I am trying to ssh into my server at work (CentOS) from my laptop (Ubuntu). When I am at home, I do it by running the following script on the server (I start it while I am physically at work):

ssh -R (port #):localhost:22 (name@home ip)

I do this because it doesn't accept connections from external IPs. Then, I can ssh into the specified port on my laptop, and it works fine.

However, when I am actually at work, I cant ssh to the server. The other people in my office can. They do this very simple command (only works while they are at work, since they need an IP from inside the system):

ssh (username)@(work ip)

And they are automatically logged in. When I do that, I get no response; no public key denial, no wrong username, no response at all. Eventually it times out. But I know the server has ssh running, because everyone else can do it.

Additionally, if I do this on my laptop, while at work:

ping (work ip)

I do get response packets, with no loss, almost no lag. But ssh doesn't work.

I can ssh to other places from my laptop, both while I am at home and at work. So my laptop is properly configured to ssh to things, it just doesn't reach the work server for some reason. I talked to the guy who set it up and he insists there is no whitelist; the only security from internal IPs (and I am physically on site, so I have an internal IP, so there should be no need to do the ssh -r like I do at home) is the private/public RSA key system, and I know the keys must be already set up, because it works when I do the ssh -R from home. Plus, if the keys were not set up, I would get a public key denial, instead of no response at all, right?

If I do ssh -vv, this is the last line before it times out:

debug1: Connecting to ccny6 [WORK IP] port 22.

I see other people have posted similar questions, but the responses they seem to generally be "is the server running the ssh service" etc, which I know it is as other people can ssh to do (as can I if I'm using the ssh -r tunnel), so none of those responses did me much good, unfortunately.

Summary: I can ssh to a server from OFF site via a ssh tunnel, but can't ssh to it while I am right next to it using direct ssh, even though I can ping it, and others can ssh to it.

  • Have you tried connecting with another user but the same laptop? If yes, is there still the timeout issue? – ADDB May 23 '17 at 20:18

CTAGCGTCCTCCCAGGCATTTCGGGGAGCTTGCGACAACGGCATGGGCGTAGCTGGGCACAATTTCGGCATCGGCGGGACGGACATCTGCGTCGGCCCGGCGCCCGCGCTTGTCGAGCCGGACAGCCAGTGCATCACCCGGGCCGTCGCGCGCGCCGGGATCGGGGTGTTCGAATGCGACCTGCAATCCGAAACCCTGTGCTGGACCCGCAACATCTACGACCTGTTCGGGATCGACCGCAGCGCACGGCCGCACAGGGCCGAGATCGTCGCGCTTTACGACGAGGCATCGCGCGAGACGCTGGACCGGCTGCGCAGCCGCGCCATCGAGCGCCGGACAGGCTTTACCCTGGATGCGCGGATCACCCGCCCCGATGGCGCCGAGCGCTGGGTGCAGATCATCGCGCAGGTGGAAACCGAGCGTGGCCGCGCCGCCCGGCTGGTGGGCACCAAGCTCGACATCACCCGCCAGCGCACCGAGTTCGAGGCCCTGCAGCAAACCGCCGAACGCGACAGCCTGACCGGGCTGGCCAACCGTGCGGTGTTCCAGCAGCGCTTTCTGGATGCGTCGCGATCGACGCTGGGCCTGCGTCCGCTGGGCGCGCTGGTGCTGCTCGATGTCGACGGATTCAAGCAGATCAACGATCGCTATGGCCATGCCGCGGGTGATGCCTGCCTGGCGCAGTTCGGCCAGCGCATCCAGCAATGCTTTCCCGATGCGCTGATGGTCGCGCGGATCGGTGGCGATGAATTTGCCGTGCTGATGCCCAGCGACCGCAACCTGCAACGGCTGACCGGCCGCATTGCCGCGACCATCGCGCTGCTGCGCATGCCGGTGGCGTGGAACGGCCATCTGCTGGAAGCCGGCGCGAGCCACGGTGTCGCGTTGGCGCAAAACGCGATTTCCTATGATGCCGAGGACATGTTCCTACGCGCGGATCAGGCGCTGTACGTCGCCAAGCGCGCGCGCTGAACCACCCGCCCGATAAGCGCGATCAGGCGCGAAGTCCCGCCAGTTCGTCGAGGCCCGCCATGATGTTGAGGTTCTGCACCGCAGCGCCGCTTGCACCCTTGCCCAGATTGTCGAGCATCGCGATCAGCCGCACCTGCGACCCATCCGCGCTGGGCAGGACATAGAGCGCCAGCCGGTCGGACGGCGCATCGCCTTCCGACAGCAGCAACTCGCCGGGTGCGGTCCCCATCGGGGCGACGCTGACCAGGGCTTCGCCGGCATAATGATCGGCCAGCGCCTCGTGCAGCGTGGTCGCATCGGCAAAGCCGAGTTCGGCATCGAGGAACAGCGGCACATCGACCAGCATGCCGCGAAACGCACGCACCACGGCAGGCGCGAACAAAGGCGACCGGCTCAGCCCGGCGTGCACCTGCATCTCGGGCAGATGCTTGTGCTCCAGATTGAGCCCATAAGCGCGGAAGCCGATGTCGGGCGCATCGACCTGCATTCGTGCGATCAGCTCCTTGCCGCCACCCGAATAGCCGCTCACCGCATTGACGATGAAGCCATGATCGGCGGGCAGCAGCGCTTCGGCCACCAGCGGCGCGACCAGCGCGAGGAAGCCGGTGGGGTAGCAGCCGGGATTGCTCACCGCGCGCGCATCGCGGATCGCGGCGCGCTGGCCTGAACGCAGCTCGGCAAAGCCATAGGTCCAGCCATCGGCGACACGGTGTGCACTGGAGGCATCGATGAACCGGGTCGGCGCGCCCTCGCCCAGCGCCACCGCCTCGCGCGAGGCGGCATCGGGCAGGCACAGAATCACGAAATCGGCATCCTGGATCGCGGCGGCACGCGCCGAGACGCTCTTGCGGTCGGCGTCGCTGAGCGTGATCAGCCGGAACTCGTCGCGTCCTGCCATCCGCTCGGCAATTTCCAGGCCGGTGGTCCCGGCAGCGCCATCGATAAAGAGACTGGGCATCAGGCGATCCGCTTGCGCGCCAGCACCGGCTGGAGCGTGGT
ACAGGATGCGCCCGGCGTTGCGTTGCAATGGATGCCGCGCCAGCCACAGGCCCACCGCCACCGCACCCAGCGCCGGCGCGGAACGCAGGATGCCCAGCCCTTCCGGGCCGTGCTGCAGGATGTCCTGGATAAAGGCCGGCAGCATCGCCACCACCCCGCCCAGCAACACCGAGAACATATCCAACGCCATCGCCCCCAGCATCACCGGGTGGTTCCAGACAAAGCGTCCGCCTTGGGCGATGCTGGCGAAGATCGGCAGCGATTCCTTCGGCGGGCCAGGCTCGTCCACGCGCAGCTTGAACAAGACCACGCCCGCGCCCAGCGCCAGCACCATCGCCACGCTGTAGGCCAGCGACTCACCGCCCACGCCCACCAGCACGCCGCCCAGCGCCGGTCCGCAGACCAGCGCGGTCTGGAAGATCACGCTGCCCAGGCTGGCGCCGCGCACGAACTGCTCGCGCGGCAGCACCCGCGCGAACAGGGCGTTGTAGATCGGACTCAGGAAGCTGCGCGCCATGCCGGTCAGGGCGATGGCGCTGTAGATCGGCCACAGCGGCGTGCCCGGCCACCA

• Yes, still a timeout. I can also leave no username and do ssh (workip) (as one person the lab does, and it automatically puts it in his user becuase of his rsa key) and there is a timeout that way too. – iammax May 23 '17 at 20:19
  • ...oops, I forgot to take part out, idiot me... But nobody can get in from an external IP anyway. – iammax May 23 '17 at 20:32
  • I was actually only interested in whether the IP was resolving correctly – steeldriver May 23 '17 at 21:15
  • 1
    telnet <ssh_server_ip> 22 # will tell if the server is even responding. If it is, you will need to set log reporting to debug, probably on both ends, to see what's blocking the connection. The remote ssh script is bypassing some suspects, like firewalls, IPCHAINS (or whatever), and a few other things. A wild but educated guess would be that your work IP is not in AllowUsers or is in DenyUsers or you are other wise blacklisted or not on a needed allow list. – jones0610 May 23 '17 at 22:41

Based on our lengthy conversation it seems quite likely that this is not a Ubuntu problem. And, in fact, the problem you describe seems to be on the server side and not anything to do with your laptop. Therefore, my "solution" would be to ping various IPs in your subnet until you find one that does not respond. Then, change your laptop to use that IP as a static IP. Test to see if you can now connect to the server via ssh. I'll bet a diet coke this will work. Then, go back to your old IP settings and present your findings to your uncooperative IT guys, who should thank you for doing their job for them.

  • Small update: We figured it out: the log-on I was using to get onthe wifi was turned into a student account by IT when it was created for some reason. This was causing the ssh request I was sending to the server to be killed. We went to IT and fought with them for a week to turn my account into a faculty account. They did and the problem was solved. We discovered this when my co-worker tried on my laptop but didn't know my wifi password so used his own; IT certainly refused to tell us this was their policy even when we asked afterwards. We never thought it would be something like this... – iammax Jun 21 '17 at 17:55
  • I love it when my answer is correct :) – jones0610 Jun 21 '17 at 20:17
  • Well, you were right that it wasn't a Ubuntu problem... but it wasn't really an IP problem either, lol! Still, thanks for helping me diagnose... – iammax Jun 21 '17 at 20:23

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